(This post first appeared in the July 2009 edition of my church's newsletter)
In early 1977 Steve Miller’s “Fly Like an Eagle,” reached #2 on the Billboard Top 100 chart. Nineteen years later it was covered by Seal, and reached #13 on the pop charts. It is a song familiar to generations of listeners.
Less notable was the performance of “Fly Like an Eagle” by the Haverford Middle School Chorus in 1987, when a group of 12 and 13 year-olds – who were in diapers when the song was first released – sang the piece while trying to keep from laughing at the absurdly obvious refrain, “Time keeps on slippin’, slippin’, slippin’ into the future” (like, where else would it go, we wondered?). Perhaps we adolescent members of the so-called “Generation X” weren’t tuned into the existential ponderings of our parents’ generation (a generational gap that continues beyond adolescence to have significant impact, I believe, on how our respective generations look at institutions such as government or the church, for example … but that’s the stuff for another article).
Time is slippin’ into the future, a reality that is catching up with me these days. Time management is one of the central challenges I face in my new life as a parish pastor. To be honest, time management was never my strong suit, but now as I juggle a variety of interests, responsibilities and ministries, and a schedule that includes nights and weekends, I struggle to prioritize or find a balance. I am experimenting with a new day off (Mondays) and am seeking other ways to use the gift of time wisely as I live into my vocations as pastor, spouse, and parent. This juggling act is something that many of you confront, as well.
At the synod’s Confirmation Camp, held during the last week of June at Mar-Lu-Ridge Lutheran Camp, 70 kids, 12 faculty members (mostly pastors), and 20 camp counselors recalled the life and ministry of Jesus. As we recounted a selection of Jesus’ miracles and parables, it felt like time was slippin’ quite quickly into the future! We began on Sunday evening with Jesus’ baptism, and by Tuesday Jesus was betrayed by Judas at the Last Supper. Yet on Thursday Jesus was raised from the dead, calling on his followers – in this case, the youth attending Confirmation Camp – to go into the world proclaiming the Good News of God and serving all in his name. That afternoon we were engaged in service projects at a community center, a nursing home, a local congregation, and at Mar-Lu-Ridge camp itself.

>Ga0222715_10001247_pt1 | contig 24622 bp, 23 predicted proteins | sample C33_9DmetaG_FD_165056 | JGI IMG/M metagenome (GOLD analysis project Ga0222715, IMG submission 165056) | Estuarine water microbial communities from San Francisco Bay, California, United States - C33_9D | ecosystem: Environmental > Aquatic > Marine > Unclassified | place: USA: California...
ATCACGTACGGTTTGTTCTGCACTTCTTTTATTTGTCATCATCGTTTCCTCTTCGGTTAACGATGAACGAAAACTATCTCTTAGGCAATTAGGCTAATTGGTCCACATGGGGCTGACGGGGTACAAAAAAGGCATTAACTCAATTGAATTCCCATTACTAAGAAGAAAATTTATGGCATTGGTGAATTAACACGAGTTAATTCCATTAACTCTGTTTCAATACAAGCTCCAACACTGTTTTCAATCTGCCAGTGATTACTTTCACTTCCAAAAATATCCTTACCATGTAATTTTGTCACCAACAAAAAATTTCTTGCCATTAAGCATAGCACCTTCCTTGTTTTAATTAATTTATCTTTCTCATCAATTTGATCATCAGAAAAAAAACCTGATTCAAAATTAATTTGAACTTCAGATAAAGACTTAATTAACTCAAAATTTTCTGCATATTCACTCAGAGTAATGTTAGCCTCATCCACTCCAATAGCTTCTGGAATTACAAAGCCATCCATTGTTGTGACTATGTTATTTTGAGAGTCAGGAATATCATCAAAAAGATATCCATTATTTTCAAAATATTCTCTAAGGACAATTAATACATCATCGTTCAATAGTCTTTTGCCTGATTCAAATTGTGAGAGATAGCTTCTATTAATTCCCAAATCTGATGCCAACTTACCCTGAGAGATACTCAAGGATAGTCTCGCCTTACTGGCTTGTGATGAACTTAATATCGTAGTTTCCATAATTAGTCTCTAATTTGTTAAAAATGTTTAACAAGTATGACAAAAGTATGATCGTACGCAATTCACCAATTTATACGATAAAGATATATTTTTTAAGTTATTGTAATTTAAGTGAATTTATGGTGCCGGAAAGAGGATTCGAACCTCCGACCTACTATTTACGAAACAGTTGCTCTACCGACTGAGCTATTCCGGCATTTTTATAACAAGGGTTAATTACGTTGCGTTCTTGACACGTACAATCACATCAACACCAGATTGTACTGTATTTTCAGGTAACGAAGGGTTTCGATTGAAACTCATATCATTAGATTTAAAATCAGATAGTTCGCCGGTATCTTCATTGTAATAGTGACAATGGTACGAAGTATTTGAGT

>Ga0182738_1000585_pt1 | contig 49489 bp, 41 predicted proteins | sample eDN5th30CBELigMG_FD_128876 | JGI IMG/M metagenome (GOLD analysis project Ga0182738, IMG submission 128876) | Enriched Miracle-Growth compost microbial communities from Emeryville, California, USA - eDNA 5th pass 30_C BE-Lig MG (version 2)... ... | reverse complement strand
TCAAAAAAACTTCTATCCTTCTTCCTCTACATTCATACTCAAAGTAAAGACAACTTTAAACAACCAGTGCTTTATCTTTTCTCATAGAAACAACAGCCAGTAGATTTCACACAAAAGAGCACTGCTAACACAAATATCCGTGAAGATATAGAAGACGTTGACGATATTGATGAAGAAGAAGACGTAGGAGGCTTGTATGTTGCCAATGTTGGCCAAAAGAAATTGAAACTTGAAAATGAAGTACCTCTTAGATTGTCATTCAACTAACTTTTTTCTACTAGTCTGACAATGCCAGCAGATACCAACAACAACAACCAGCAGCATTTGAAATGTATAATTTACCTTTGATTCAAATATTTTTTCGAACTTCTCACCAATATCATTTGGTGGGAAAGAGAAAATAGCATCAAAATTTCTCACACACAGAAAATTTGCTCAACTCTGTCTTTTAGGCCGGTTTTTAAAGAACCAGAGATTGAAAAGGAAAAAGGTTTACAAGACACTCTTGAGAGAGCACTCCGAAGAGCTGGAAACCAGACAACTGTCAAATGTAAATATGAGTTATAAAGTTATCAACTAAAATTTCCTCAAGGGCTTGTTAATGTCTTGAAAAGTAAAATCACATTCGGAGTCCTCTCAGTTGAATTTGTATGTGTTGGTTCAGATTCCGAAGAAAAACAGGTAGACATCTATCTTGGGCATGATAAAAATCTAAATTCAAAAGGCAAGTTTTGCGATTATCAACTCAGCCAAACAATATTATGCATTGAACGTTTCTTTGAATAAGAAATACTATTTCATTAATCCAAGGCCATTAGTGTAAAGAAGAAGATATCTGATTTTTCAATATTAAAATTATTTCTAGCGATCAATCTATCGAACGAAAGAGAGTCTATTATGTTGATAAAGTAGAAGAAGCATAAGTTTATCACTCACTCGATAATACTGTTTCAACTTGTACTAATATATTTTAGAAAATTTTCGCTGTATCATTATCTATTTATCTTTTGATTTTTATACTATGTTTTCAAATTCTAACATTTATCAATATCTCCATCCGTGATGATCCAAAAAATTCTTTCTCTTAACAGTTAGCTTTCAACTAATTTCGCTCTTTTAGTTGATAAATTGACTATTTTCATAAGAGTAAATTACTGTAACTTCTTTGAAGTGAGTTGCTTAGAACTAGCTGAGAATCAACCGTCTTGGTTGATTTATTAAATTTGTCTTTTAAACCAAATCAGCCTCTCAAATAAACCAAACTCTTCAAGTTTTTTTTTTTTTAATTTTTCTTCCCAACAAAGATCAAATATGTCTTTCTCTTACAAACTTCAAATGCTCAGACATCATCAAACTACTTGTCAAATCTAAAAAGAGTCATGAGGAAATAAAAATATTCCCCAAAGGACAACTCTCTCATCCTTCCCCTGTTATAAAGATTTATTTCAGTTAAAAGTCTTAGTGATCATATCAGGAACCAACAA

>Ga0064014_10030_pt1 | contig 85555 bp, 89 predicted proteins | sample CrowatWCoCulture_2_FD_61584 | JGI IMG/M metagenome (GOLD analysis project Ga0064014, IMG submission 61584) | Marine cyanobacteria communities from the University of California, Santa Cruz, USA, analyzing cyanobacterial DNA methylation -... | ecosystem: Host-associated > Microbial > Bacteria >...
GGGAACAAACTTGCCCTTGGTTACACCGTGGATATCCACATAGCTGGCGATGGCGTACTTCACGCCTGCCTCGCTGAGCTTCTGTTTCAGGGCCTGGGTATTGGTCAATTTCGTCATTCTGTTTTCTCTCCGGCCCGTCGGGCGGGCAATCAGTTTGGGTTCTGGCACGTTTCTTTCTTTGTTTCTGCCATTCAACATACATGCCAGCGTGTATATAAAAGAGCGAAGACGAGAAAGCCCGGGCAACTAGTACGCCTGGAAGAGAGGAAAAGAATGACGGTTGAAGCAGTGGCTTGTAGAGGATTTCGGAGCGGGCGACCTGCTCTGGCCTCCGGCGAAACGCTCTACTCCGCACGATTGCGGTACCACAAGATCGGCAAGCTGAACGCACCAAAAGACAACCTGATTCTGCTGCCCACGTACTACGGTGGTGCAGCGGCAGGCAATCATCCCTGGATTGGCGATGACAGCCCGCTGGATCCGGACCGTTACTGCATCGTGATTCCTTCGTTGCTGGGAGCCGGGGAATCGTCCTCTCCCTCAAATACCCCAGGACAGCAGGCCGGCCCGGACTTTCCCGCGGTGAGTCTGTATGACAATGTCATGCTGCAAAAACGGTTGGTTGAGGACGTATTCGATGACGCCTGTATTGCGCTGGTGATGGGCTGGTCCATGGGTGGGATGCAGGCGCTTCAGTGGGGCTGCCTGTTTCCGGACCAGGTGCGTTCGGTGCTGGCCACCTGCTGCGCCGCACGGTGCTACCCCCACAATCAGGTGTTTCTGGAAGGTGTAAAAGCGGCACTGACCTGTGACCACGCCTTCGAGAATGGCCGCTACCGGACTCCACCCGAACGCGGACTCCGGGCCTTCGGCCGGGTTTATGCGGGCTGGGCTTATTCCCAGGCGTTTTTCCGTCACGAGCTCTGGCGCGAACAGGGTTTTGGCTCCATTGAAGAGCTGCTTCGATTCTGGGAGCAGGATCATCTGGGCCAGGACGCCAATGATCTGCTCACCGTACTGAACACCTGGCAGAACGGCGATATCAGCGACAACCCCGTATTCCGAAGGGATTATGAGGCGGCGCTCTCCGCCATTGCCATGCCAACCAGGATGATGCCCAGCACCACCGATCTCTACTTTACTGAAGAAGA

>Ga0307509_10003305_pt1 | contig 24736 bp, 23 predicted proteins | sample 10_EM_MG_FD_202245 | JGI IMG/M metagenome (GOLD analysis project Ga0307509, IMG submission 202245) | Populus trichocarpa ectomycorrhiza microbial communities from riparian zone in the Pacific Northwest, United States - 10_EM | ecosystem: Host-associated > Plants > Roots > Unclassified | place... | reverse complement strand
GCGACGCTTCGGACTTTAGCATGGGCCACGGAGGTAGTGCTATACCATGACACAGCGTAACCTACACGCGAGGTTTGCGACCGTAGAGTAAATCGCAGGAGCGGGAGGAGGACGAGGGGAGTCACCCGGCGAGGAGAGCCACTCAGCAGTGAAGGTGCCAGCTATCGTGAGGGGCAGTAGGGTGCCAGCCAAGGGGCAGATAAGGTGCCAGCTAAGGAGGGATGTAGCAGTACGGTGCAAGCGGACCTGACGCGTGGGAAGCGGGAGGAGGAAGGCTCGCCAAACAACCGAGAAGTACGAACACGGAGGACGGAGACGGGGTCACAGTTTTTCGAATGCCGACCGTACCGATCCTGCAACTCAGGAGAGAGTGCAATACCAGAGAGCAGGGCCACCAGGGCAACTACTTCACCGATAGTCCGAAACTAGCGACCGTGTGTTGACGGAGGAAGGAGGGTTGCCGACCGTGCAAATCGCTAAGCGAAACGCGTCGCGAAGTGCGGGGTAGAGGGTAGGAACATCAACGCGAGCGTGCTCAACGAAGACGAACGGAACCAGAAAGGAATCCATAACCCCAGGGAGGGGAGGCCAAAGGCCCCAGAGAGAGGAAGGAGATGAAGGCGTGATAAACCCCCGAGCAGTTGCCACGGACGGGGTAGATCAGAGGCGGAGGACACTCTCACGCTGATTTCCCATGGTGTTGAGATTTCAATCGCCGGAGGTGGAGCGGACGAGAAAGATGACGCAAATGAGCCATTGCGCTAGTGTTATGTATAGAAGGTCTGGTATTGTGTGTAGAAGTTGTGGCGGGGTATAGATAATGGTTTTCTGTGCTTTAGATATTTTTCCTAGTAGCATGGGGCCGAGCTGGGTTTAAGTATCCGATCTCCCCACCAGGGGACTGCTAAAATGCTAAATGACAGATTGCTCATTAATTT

I reflected on this quick passage – or slippin’, to use Steve Miller’s lingo – of time and wondered what was next. That is, at Confirmation Camp time slipped quickly into the Good News of Jesus’ resurrection, and we responded with acts of love and service. But then camp ended, we packed up, and went home. Did God’s time stop slippin’ when we all got back onto Route 15? I don’t think so.
We live in an in-between time, a time that is slippin’ into God’s promised future, but which is also shaped by God’s mighty acts as recounted in Scripture. From the Exodus and the Exile, to the Sermon on the Mount and Jesus’ prayer on the Mount of Olives, our present and our future is grounded in a blessed past. This past tells us a story of God’s unending mercy and grace, of a God who turns again and again to his people in love. This past sends us on a path of promise looking forward to a new kingdom, a new creation, a new reality that indeed has been breaking in since Jesus’ baptism. God’s promised future is slippin’ into the present.
Time keeps on slippin’. In my daily life, I’m going to try to keep time from slippin’ too far, too fast, or too hectically into the future. But in God’s time, I’m grateful that time keeps on slippin’, for each minute that passes is a gift from God, an opportunity to witness his love, a chance to be grounded in sacred promises, ancient and future.